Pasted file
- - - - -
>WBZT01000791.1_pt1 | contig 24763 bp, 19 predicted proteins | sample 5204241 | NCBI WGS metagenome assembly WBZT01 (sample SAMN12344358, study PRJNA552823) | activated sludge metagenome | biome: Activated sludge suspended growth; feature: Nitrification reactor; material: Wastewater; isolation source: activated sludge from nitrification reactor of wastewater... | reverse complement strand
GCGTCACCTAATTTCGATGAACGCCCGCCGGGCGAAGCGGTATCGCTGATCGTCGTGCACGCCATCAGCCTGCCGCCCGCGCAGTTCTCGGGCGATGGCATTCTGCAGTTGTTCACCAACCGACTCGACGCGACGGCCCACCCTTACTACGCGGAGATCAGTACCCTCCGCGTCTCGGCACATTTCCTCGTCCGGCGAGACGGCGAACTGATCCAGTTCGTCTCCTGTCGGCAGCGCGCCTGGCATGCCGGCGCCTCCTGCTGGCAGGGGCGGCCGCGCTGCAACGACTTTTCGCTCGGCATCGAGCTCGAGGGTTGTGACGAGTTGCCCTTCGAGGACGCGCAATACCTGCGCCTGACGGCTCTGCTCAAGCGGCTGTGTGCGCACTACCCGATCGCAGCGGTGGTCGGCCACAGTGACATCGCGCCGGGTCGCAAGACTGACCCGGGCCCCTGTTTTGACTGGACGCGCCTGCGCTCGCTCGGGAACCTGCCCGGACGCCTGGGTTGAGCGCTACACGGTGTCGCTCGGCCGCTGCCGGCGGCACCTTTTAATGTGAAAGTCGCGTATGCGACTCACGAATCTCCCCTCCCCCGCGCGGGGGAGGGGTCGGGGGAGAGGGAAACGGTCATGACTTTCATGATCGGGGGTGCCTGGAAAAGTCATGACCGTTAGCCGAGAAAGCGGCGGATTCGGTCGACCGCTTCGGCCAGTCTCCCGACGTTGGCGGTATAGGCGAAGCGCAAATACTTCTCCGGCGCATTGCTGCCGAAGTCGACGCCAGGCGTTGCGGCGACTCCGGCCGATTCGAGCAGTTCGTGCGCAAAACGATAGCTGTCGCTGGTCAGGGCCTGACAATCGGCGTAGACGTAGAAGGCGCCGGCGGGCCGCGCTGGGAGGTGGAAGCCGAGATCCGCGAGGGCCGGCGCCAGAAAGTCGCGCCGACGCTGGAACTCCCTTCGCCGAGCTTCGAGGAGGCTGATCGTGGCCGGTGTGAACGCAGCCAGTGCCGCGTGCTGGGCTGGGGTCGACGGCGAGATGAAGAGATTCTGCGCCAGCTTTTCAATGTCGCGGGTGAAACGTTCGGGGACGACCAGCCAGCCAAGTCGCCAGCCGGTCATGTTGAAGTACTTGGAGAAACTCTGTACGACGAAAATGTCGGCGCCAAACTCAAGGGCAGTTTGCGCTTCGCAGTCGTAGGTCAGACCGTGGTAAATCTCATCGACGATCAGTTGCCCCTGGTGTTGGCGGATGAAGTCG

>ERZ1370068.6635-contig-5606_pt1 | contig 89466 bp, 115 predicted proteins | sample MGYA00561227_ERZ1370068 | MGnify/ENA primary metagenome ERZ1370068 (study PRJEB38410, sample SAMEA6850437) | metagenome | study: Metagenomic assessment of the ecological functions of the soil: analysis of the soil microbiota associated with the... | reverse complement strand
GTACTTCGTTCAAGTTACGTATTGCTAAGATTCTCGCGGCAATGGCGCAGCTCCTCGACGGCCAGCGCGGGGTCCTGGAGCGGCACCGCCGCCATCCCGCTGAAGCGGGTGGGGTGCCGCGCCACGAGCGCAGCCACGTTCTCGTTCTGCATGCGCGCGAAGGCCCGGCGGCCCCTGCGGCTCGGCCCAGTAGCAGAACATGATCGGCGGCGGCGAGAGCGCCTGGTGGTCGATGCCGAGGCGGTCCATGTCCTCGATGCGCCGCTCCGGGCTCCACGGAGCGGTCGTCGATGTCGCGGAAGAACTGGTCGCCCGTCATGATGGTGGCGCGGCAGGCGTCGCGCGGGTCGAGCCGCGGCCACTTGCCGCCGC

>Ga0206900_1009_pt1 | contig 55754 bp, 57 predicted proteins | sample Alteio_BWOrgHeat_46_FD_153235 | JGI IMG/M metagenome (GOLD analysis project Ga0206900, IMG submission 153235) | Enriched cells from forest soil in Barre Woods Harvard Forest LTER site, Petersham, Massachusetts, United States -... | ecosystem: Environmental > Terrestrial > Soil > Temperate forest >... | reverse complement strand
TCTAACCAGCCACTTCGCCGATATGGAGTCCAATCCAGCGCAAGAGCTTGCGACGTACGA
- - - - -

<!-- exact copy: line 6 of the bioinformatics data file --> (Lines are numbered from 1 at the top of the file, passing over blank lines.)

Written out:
TCTAACCAGCCACTTCGCCGATATGGAGTCCAATCCAGCGCAAGAGCTTGCGACGTACGA